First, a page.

Nevertheless, traditional medicines, perhaps to the surprise of some healthcare stakeholders, are being developed in large numbers. The traditional pharmaceutical lines of development still boast a large number of new drugs for many clinical categories, with cardiometabolic diseases, especially diabetes, leading the way (Table 2); there are currently 180 drugs in development for diabetes alone.1
Orphan drugs remain strong in the current pipeline. In 2013, the FDA made full use of its priority review and accelerated approval pathways to expedite patients’ access to drugs that demonstrated evidence for significant clinical benefit, and this trend is especially evident in the orphan drugs arena. Approximately 25 million people in the United States have rare diseases, which justifies the development of such drugs, although individually, each drug would benefit only 200,000 people or fewer (according to the definition of an orphan drug).3
The overall spending on orphan drugs in the United States amounts to 6% of the total drug spending, and approximately 30% of these drugs are considered “blockbusters,”3 even though the price of 1 orphan drug can be in the thousands of dollars monthly. Overall, the growth of orphan drugs is more than 20% annually compared with only 20% for nonorphan drugs.3
In 2014, already 4 orphan drugs received FDA approval (Table 1), and many more are in the pipeline; at least 9 new orphan drugs are expected to be reviewed by the FDA between 2014 and 2016, and several new drugs for pulmonary arterial hypertension (PAH) are expected to be approved between 2014 and 2017 (Table 3), in addition to the 3 new drugs that were approved in 2013 for PAH. Other key orphan drugs in late-stage development are for cystic fibrosis and for bleeding disorders.
Specialty Drugs: Oral and Subcutaneous Administration
As the competition in the specialty drug arena is growing, the number of therapeutic options in the pipeline is also expanding within certain therapeutic categories, including diabetes, certain types of cancer, inflammatory conditions, and certain neurologic disorders, especially multiple sclerosis (MS).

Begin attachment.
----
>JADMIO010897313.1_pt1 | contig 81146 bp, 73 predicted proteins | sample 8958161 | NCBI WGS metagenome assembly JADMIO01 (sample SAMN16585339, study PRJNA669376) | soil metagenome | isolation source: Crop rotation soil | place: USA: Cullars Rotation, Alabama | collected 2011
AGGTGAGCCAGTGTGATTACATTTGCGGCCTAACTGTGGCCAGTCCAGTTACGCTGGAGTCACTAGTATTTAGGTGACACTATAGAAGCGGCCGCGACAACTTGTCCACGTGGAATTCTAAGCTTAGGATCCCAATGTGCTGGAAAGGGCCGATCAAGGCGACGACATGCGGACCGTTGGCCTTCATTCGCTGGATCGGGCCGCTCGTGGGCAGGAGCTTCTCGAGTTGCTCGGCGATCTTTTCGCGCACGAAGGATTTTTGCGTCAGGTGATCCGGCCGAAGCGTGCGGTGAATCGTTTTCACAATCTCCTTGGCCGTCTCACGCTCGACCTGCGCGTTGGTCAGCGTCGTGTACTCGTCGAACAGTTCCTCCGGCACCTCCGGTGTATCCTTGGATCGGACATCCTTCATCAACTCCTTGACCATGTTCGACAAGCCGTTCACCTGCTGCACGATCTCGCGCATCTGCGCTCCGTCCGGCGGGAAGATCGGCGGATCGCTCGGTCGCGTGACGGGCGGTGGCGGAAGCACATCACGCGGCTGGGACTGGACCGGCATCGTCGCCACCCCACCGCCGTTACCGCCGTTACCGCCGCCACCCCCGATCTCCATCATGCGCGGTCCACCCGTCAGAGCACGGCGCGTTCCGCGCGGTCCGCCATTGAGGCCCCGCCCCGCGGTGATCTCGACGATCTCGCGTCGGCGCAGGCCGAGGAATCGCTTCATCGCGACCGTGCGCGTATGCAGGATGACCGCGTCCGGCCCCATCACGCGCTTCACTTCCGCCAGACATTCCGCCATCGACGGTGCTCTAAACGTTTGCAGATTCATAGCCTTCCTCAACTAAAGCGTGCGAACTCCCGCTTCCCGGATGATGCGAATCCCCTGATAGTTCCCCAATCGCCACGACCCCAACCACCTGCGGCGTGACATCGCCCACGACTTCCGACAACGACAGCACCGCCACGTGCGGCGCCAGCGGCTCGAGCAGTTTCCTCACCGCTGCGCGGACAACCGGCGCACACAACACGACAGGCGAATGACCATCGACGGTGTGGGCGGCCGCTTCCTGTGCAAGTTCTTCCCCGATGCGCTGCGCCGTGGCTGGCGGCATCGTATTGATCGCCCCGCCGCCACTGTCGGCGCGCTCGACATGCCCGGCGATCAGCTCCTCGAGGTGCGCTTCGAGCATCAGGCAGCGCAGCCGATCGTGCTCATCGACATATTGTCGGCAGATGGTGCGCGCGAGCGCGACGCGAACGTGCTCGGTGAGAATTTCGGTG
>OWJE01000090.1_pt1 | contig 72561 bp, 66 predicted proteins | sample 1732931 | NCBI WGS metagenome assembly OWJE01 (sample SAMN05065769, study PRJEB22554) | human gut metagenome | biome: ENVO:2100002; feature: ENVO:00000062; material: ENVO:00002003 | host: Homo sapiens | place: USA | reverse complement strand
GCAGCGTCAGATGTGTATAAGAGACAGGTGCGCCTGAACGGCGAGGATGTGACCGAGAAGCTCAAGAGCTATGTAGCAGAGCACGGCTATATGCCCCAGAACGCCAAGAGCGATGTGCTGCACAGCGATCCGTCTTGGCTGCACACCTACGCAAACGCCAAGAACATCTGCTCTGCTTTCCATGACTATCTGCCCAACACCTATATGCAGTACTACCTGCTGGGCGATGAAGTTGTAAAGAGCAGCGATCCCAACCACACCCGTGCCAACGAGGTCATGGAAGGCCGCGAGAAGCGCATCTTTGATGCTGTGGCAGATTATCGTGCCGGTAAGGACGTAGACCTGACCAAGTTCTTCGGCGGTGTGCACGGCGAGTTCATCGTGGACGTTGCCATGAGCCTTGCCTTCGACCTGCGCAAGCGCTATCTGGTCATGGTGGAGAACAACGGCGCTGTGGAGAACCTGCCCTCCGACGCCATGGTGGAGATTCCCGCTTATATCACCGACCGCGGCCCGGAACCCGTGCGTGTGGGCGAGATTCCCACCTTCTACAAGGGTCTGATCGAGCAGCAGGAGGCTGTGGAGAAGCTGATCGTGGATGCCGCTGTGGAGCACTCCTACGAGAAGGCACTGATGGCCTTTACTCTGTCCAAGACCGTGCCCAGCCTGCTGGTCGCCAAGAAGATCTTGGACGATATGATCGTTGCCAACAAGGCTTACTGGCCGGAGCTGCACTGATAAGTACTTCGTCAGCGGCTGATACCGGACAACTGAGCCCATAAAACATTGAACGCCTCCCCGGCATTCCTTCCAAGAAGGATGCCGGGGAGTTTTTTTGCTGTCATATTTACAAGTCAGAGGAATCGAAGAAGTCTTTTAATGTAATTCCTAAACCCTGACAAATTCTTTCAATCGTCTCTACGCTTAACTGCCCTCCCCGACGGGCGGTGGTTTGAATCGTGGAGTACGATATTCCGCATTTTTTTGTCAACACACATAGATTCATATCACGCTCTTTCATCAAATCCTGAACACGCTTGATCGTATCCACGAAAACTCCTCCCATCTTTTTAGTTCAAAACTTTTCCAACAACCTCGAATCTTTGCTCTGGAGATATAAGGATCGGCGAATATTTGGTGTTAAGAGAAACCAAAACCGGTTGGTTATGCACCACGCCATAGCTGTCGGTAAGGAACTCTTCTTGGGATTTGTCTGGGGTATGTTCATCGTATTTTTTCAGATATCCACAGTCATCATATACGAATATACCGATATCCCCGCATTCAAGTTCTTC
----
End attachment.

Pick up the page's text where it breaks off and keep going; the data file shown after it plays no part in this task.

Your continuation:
Last year’s report from PhRMA suggested that the drug pipeline is booming with specialty drugs, with thousands of clinical trials being conducted for novel therapies and novel mechanisms of action, targeting more than 100 different disease states, including many novel therapies for rare diseases.5
The gradual but consistent move toward oral and subcutaneous medications in specialty pharmaceuticals is a trend evident in numerous clinical categories, including cancer. Oral or subcutaneous medications, unlike infused drugs, can curb the provider’s time for direct involvement in the administration of the drug. However, although this trend may eventually save costs, it can also exacerbate concerns for nonadherence, by putting the patient in charge of taking the oral or subcutaneous medication.
Promising Drugs in Late-Stage Development
The top clinical categories in specialty drug development in 2014 include inflammatory conditions, MS, cancer, HIV/AIDS, and hepatitis C virus (HCV) infection.
Table 3 lists some of the key agents in the specialty drug pipeline for cardiometabolic disorders (which remain the number 1 combined clinical category in terms of morbidity and mortality in the United States), inflammatory conditions, and MS; these drugs are expected to receive FDA approval between 2014 and 2016.
The traditional cardiometabolic pipeline continues to flourish, featuring many of the familiar glucose-lowering classes in late-stage development (Table 2), including 2 of the oral DPP (dipeptidyl peptidase)-4 inhibitors, omarigliptin and trelagliptin, and 4 GLP (glucagon-like peptide)-1 agonists, dulaglutide, lixisenatide (Lyxumia), semaglutide, and albiglutide (Syncria).
However, a new drug class was launched in 2013, when canagliflozin (Invokana) became the first-in-class of SGLT (sodium-glucose cotransporter)-2 inhibitors to receive FDA approval for patients with diabetes. Several new SGLT-2 inhibitors are in the drug pipeline and may join canagliflozin in 2014 or 2015 for the management of patients with diabetes.